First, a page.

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What Vaccines Do Dogs Need? The No-Nonsense Guide for Pet Parents - PawSafe
Dog Healthcare

What Vaccines Do Dogs Need? The No-Nonsense Guide for Pet Parents

Photo of Tamsin De La Harpe

Written by Tamsin De La Harpe

what vaccines do dogs need

Knowing what vaccines dogs need is a crucial part of responsible pet ownership. Just like people, dogs need jabs to protect them from various infectious diseases. Some of these diseases can be quite serious or even fatal, but fortunately, shots can help keep your dog healthy. 

This proactive measure not only protects individual dogs but also contributes to the broader goal of creating a resilient and immune canine population. So, you’re not just being a good dog parent but also a good neighbor. 

We referred to Dr. Ian R. Tizard, BVMS, PhD, in-depth about canine vaccines. Through his help and other veterinary experts in the text, we have accurate answers to all your pet immunization questions, such as what core and non-core vaccines are and why they’re crucial. 

Also, don’t forget about timing! Puppies have their own schedule – a kind of ‘rite of passage’ series of shots to get them started. Stay on top of when your little buddy should be getting their jabs by checking out this info on when puppies get shots.

Unfortunately, canine vaccine hesitancy (CVH) has been on the rise. The 2023 survey of 2,200 owners shows that a slight majority (53%) consider shots unsafe, ineffective, or unnecessary. 

What’s worse is this means people are also ignoring rabies immunization as well, aka the closest thing we have to a zombie virus. We hope this article sways you if you happen to be on the list.

And remember, always chat with your vet. They’re the Yoda to your Luke when it comes to your dog’s health. Bring humor, love, and treats. The last one’s for your dog, not the vet… Well, unless they really like treats.

Key Takeaways

  • Shots are essential for protecting your dog against serious diseases.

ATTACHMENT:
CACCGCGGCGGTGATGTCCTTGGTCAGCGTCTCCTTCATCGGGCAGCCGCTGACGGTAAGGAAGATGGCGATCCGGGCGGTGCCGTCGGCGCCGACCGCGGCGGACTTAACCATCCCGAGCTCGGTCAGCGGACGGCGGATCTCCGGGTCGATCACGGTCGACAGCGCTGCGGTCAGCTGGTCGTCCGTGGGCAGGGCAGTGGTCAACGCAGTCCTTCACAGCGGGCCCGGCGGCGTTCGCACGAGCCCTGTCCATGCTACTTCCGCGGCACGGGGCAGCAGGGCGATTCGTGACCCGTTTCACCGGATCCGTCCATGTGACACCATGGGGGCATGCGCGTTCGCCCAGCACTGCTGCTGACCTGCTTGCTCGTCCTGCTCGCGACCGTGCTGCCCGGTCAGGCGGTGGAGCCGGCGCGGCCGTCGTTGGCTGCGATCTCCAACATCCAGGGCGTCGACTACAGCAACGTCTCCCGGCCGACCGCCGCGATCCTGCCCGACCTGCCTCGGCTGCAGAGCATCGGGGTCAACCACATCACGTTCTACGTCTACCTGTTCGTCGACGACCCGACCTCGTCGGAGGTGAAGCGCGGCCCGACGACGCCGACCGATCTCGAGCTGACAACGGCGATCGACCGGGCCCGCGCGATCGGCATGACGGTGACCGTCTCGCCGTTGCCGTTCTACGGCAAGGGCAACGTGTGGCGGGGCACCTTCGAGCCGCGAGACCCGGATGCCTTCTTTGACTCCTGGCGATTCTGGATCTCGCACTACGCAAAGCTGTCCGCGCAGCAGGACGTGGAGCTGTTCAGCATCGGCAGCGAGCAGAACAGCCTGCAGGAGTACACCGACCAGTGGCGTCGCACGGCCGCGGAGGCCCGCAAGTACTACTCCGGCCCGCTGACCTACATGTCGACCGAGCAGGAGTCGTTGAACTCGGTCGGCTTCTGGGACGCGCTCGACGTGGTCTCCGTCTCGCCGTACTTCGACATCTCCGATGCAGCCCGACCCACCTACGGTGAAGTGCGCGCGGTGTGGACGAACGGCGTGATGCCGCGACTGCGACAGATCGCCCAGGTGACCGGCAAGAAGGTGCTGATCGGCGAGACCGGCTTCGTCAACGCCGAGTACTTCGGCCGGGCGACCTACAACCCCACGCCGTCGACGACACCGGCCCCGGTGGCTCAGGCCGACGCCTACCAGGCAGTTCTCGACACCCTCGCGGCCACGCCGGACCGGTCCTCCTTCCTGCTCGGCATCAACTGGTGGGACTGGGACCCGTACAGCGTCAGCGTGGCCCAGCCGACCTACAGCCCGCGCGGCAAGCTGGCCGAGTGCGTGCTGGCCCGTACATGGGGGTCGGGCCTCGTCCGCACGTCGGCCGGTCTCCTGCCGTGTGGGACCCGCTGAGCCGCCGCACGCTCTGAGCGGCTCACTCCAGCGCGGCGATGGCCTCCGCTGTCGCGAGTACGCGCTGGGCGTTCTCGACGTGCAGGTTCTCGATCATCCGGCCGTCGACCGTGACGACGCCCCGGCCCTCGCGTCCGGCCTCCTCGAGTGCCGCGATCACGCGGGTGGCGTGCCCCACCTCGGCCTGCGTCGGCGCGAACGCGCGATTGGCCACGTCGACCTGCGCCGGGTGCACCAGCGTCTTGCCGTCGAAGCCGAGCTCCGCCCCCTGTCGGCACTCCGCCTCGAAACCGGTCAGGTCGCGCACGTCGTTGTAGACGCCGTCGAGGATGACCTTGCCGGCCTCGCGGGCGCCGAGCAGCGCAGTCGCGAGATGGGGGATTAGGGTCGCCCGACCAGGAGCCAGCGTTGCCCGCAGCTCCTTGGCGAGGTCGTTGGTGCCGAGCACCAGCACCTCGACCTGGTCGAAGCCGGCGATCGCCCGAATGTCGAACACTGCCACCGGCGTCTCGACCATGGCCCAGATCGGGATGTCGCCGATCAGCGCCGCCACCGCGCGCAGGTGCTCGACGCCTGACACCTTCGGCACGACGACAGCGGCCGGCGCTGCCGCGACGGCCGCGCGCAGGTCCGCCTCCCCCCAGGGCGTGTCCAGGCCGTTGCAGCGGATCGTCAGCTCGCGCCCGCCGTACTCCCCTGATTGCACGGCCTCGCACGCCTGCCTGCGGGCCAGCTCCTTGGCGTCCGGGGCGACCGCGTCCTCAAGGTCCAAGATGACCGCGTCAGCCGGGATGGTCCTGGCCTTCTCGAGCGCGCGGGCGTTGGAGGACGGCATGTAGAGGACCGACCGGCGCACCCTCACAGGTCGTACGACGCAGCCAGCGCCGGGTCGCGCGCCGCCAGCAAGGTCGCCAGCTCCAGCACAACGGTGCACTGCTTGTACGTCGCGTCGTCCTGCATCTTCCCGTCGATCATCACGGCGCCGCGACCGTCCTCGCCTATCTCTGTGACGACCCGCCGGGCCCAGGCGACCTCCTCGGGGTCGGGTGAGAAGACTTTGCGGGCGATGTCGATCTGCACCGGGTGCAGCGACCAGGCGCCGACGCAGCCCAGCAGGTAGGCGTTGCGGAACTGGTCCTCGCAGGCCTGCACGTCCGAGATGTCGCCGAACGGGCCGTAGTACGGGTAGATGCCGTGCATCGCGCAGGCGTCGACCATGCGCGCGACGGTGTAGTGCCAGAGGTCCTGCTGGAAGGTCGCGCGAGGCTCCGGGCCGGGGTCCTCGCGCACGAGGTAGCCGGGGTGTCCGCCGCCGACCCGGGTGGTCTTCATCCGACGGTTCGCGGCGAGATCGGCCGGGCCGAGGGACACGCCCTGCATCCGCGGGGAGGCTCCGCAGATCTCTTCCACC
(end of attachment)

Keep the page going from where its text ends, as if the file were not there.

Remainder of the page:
• Core vaccines are a must for all dogs, while non-core vaccines depend on individual risks.
  • A puppy vaccination schedule is necessary to build immunity, and adults may need yearly boosters.

Core Vaccines

When it comes to keeping your pet healthy, some shots are a real no-brainer. These are the “core” vaccines, the must-haves for every dog, regardless of their swagger or lifestyle. The AVMA report of cat and dog vaccines covers all these jabs beautifully. Let’s check them out.

Rabies

First up, the rabies vaccine. It’s the big one. Not just because of its fame in horror movies but because it’s legally required in many places. Depending on where you live, your dog’s rabies vaccinations might be on a set schedule. Check out our guide on how often dogs need rabies shots to get the low-down on your local laws.

Parvovirus

Parvovirus is a real party pooper, especially for puppies. It has a survival rate of only 9% without your vet’s help, according to PubMed. The disease attacks their intestines and can make them super sick. Curious about timing? Learn when puppies get their parvo shots to ensure you’re on track.

Distemper

Canine distemper is a viral disease that affects various organ systems, including the respiratory, gastrointestinal, and nervous systems. It is highly contagious and can be fatal, particularly in puppies.

Adenovirus

Adenovirus sounds like a villain out of a sci-fi movie, right? Well, it’s a virus that goes after your dog’s liver or respiratory system, and it’s not playing around.